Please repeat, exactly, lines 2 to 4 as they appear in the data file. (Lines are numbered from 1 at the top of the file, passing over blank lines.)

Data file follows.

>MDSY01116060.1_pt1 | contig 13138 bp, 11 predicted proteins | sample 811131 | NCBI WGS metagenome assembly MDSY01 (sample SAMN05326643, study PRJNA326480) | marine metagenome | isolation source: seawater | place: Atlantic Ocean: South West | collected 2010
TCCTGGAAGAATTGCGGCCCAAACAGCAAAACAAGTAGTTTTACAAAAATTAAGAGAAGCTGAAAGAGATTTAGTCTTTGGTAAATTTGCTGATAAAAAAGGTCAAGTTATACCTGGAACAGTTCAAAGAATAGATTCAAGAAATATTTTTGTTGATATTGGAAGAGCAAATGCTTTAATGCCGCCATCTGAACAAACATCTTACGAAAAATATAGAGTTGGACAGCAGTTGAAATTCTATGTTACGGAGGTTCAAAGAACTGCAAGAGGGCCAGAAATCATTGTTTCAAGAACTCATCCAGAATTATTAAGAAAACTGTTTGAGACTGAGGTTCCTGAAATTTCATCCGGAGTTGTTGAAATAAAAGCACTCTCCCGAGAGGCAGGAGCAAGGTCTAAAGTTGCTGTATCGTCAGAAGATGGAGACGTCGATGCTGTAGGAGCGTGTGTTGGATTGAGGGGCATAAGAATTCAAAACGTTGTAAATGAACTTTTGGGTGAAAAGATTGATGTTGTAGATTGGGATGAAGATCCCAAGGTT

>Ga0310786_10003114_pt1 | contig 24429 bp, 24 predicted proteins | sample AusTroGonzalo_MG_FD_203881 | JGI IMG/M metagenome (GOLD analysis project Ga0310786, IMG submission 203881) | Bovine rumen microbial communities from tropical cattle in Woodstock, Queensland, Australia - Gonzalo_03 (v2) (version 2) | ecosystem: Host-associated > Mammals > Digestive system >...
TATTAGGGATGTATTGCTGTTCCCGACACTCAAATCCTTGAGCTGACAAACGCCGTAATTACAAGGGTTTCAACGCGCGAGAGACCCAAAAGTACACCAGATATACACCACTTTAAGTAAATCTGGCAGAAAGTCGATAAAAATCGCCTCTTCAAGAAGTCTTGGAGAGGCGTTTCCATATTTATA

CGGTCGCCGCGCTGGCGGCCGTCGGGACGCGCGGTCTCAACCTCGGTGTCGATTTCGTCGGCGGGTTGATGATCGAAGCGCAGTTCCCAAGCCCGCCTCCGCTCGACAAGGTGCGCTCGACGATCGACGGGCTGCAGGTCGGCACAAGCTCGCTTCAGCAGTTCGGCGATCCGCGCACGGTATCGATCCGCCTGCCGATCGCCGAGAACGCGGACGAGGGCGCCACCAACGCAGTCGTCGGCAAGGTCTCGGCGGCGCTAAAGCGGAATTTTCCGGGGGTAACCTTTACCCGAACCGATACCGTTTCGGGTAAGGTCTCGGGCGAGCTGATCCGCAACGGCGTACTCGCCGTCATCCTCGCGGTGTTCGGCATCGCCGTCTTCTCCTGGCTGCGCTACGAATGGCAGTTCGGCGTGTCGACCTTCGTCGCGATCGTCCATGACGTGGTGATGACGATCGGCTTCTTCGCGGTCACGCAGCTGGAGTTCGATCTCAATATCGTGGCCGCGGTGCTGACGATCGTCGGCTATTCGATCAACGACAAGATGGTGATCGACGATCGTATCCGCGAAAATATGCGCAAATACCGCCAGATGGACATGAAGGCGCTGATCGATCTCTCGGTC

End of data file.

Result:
TCCTGGAAGAATTGCGGCCCAAACAGCAAAACAAGTAGTTTTACAAAAATTAAGAGAAGCTGAAAGAGATTTAGTCTTTGGTAAATTTGCTGATAAAAAAGGTCAAGTTATACCTGGAACAGTTCAAAGAATAGATTCAAGAAATATTTTTGTTGATATTGGAAGAGCAAATGCTTTAATGCCGCCATCTGAACAAACATCTTACGAAAAATATAGAGTTGGACAGCAGTTGAAATTCTATGTTACGGAGGTTCAAAGAACTGCAAGAGGGCCAGAAATCATTGTTTCAAGAACTCATCCAGAATTATTAAGAAAACTGTTTGAGACTGAGGTTCCTGAAATTTCATCCGGAGTTGTTGAAATAAAAGCACTCTCCCGAGAGGCAGGAGCAAGGTCTAAAGTTGCTGTATCGTCAGAAGATGGAGACGTCGATGCTGTAGGAGCGTGTGTTGGATTGAGGGGCATAAGAATTCAAAACGTTGTAAATGAACTTTTGGGTGAAAAGATTGATGTTGTAGATTGGGATGAAGATCCCAAGGTT

>Ga0310786_10003114_pt1 | contig 24429 bp, 24 predicted proteins | sample AusTroGonzalo_MG_FD_203881 | JGI IMG/M metagenome (GOLD analysis project Ga0310786, IMG submission 203881) | Bovine rumen microbial communities from tropical cattle in Woodstock, Queensland, Australia - Gonzalo_03 (v2) (version 2) | ecosystem: Host-associated > Mammals > Digestive system >...
TATTAGGGATGTATTGCTGTTCCCGACACTCAAATCCTTGAGCTGACAAACGCCGTAATTACAAGGGTTTCAACGCGCGAGAGACCCAAAAGTACACCAGATATACACCACTTTAAGTAAATCTGGCAGAAAGTCGATAAAAATCGCCTCTTCAAGAAGTCTTGGAGAGGCGTTTCCATATTTATA